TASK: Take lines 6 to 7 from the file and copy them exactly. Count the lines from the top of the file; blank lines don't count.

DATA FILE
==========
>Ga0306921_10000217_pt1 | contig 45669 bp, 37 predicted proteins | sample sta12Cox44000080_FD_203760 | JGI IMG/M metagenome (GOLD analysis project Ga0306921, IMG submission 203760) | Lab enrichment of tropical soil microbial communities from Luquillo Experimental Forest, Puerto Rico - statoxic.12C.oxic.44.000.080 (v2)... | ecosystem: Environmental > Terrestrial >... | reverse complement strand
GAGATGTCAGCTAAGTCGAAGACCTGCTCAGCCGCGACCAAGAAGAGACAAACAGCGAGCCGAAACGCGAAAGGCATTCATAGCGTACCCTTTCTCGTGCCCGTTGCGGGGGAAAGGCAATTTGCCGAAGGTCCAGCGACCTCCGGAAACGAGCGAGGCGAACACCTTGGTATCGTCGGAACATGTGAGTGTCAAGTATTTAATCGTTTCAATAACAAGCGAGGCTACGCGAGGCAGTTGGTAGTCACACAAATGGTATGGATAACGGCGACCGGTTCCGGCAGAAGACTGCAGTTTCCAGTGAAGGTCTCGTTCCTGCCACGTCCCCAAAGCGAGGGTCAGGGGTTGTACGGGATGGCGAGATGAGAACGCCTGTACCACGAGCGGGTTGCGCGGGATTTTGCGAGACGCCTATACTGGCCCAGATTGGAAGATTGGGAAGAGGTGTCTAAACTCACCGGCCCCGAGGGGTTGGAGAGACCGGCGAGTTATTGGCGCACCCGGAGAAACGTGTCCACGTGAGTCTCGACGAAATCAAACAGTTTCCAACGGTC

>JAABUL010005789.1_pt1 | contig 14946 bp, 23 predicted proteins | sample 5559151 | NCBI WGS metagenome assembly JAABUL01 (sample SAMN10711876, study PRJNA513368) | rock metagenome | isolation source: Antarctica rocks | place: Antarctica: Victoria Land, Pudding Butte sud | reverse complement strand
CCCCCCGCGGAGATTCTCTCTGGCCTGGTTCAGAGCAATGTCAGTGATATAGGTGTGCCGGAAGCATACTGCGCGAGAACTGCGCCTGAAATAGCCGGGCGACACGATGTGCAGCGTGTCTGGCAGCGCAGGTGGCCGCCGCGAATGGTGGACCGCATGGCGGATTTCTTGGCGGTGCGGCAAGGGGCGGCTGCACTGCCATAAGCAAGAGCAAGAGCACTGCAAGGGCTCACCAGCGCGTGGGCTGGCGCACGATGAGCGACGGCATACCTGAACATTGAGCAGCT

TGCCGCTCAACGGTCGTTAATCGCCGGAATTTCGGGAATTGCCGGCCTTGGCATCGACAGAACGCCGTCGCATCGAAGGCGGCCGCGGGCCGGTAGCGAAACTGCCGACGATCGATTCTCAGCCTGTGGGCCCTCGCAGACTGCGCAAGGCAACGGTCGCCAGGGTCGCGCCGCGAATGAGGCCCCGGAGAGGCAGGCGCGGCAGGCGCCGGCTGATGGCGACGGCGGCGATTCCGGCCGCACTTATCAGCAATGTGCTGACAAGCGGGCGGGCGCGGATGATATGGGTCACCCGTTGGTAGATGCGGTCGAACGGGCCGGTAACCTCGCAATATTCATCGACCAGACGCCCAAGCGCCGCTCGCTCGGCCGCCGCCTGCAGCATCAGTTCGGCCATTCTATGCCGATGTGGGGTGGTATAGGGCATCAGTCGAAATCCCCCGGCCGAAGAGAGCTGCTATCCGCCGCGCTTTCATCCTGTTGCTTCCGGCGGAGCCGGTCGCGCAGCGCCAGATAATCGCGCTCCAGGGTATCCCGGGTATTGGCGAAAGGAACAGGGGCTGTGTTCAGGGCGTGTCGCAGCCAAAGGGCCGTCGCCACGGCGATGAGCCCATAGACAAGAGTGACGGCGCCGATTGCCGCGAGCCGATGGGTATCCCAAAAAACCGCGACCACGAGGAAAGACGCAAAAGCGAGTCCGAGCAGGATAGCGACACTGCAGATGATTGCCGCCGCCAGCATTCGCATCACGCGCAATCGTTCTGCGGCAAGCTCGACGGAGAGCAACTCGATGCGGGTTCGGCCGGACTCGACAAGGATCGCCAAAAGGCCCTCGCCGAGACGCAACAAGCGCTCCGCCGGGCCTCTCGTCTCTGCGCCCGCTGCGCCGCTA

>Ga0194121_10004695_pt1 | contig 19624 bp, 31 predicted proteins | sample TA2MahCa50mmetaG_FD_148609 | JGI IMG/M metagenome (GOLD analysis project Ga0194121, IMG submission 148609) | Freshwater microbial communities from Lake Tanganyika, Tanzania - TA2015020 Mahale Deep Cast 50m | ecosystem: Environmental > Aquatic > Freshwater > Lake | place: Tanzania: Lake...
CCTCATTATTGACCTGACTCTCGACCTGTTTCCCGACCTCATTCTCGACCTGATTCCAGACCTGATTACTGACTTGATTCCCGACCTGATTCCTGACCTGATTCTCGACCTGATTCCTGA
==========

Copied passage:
>Ga0194121_10004695_pt1 | contig 19624 bp, 31 predicted proteins | sample TA2MahCa50mmetaG_FD_148609 | JGI IMG/M metagenome (GOLD analysis project Ga0194121, IMG submission 148609) | Freshwater microbial communities from Lake Tanganyika, Tanzania - TA2015020 Mahale Deep Cast 50m | ecosystem: Environmental > Aquatic > Freshwater > Lake | place: Tanzania: Lake...
CCTCATTATTGACCTGACTCTCGACCTGTTTCCCGACCTCATTCTCGACCTGATTCCAGACCTGATTACTGACTTGATTCCCGACCTGATTCCTGACCTGATTCTCGACCTGATTCCTGA